Brain Injuries & Insults

This cause the gringa knows only too well. Most people think a brain injury is when a person hits their head and injures their brain. Actually, that could also be a brain insult. You see, an insult to the brain is not forgetting things because someone called you stupid. It is an injury that is so traumatic that brain matter is physically displaced.

A physical blow to the head is also not the only thing that can cause a brain to receive an insult. Certain diseases can cause swelling of the brain or fluid to fill the sinus cavities of the brain. Both events can cause physical displacement of brain matter, thus an insult to the brain.

Whereas the electrical storm of a seizure is a brain injury, it does not physically rearrange the structure of the brain like a catastrophic blow to the head. However, both injuries and insults will affect memory. And there can be seizures that have the potential to do just as much brain damage as a traumatic brain insult.

What’s The Point

So, then, what’s the point of knowing that memory cannot be relied upon? For the gringa, I have learned the importance of journaling. Not just to be able to remember the personal details of my life, but it has proven critical in managing important aspects of life, such as getting an insurance claim processed. The most common method of journaling performed today, and most people may not even realize that is what they are doing, is posting status updates to Facebook. The average American probably takes their memory for granted. Not the gringa. I post status updates frequently as well as keep an actual, personal journal.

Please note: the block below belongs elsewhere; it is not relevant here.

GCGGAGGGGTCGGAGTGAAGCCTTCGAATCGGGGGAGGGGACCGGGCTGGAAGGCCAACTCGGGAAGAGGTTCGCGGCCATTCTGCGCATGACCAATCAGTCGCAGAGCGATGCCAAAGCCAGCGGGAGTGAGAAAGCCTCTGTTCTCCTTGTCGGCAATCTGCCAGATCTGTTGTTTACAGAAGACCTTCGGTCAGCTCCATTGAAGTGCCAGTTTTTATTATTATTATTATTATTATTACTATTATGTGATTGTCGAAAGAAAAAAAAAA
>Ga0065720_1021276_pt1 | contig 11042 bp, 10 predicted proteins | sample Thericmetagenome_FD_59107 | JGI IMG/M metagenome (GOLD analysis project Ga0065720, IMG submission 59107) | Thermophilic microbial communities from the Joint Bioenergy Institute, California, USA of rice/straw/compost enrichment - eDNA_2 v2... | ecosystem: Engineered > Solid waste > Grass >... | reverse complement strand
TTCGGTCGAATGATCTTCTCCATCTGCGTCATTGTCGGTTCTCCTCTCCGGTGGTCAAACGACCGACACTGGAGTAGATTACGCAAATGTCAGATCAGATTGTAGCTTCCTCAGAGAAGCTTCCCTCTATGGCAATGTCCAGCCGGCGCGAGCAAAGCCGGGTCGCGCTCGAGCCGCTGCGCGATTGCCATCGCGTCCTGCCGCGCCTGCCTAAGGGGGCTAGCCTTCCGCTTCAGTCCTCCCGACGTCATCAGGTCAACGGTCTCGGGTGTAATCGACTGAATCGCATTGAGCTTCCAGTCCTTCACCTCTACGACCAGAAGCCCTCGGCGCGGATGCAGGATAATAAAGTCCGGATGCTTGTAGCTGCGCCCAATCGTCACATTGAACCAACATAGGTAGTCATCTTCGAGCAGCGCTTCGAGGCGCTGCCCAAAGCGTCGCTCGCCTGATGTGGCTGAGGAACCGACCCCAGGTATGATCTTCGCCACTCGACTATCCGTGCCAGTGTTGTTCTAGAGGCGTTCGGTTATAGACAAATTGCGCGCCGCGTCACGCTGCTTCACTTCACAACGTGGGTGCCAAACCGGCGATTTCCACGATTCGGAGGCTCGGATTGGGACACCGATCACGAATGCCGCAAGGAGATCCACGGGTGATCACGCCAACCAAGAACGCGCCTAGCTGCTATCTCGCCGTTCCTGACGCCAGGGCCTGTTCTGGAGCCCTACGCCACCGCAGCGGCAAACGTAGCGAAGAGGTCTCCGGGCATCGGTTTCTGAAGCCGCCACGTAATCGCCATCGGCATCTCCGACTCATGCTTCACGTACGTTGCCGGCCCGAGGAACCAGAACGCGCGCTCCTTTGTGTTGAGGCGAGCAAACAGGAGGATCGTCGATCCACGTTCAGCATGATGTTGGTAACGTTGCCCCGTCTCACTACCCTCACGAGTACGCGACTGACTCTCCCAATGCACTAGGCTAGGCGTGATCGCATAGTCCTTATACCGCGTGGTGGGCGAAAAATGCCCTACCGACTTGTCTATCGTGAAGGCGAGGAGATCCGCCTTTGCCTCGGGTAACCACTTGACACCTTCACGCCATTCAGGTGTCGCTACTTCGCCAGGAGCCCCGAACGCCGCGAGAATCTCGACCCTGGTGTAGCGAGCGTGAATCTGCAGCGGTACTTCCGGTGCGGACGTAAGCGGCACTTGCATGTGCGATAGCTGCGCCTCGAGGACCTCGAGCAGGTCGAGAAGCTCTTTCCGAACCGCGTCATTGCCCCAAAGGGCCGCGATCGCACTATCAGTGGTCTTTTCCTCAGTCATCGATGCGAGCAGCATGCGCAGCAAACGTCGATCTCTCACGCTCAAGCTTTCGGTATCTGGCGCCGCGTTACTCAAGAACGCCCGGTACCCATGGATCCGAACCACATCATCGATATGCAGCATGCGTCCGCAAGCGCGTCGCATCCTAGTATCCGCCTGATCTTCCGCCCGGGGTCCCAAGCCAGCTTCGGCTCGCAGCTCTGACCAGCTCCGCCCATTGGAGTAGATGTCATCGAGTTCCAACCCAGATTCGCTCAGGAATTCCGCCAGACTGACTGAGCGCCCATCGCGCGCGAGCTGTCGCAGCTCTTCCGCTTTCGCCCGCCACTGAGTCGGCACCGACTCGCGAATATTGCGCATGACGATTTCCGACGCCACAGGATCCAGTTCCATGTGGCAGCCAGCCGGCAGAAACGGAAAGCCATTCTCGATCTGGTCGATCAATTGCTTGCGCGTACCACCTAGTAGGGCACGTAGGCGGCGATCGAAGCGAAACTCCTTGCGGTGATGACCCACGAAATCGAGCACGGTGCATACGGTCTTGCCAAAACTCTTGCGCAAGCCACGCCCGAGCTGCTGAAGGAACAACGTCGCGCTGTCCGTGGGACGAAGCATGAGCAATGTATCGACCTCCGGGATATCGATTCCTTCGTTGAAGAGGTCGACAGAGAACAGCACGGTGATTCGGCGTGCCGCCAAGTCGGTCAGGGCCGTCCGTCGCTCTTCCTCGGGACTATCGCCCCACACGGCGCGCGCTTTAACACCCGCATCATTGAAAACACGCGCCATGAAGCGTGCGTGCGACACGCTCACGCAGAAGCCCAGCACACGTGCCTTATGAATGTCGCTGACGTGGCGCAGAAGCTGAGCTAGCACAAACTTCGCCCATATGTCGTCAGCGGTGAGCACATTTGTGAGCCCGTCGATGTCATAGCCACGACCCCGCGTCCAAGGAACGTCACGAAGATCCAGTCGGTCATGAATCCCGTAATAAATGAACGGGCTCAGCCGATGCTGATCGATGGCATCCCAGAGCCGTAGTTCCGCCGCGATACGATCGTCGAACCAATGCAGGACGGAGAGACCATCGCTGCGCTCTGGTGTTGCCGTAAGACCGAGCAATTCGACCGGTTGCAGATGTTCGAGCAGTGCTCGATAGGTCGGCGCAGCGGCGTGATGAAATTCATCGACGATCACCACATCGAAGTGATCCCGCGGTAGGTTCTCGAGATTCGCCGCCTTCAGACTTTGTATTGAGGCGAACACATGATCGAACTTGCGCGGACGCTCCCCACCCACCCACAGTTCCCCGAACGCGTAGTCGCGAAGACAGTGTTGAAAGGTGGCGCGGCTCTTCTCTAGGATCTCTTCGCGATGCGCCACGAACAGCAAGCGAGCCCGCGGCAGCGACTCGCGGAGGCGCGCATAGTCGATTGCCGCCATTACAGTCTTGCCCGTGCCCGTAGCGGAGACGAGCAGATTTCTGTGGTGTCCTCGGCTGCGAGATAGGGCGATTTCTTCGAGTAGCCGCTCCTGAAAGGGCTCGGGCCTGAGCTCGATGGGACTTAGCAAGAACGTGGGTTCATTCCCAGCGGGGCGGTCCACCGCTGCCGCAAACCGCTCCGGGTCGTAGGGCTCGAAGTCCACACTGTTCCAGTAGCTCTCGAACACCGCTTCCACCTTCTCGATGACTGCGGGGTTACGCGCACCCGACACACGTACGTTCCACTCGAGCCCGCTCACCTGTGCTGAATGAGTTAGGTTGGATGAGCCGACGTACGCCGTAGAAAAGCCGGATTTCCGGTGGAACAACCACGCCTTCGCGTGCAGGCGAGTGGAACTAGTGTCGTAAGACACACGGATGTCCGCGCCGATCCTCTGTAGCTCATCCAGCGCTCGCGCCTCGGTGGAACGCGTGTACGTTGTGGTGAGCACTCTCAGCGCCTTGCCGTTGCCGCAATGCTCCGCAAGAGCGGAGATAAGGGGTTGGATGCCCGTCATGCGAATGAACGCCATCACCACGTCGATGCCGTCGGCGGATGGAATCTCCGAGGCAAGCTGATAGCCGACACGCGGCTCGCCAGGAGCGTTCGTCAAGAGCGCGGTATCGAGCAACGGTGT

In matters of law, it is entirely possible that there are people sitting in jail for crimes they did not commit because of flawed eye witness testimony. This is simply a travesty now that we understand the human mind better. Wherever possible, physical evidence should always supersede eyewitness accounts.

As for those poor souls that believe they have been abducted by aliens, the gringa can only point to her navel  and offer  a facial expression of raised eyebrows. Really? Abducted by aliens? If I could believe I had actually been shot by an arrow, a victim of a Native American raid in a small town in Texas in the 1970’s, I can assure alien abductees that they, too, have been duped by their memories. Chances are they had a Daddy like mine who enjoyed titillating their imagination with fantastical stories. Like me, their impressionable minds were imprinted with a fantasy story delivered by someone they absolutely trusted as faithful and true, so, in childlike innocence they never questioned the veracity of the story and grew up believing it to be true. Alien abductee? No. Victim of a fantastic storyteller? Most likely.

Sources:

www.livescience.com

www.csudhnews.com

www.mayoclinic.org

www.neuroskills.com

www.livescience.com

Image Credit: lymeinside.files.wordpress.com

 

Advertisements

Let It Rain, Let It Rain, Let It Rain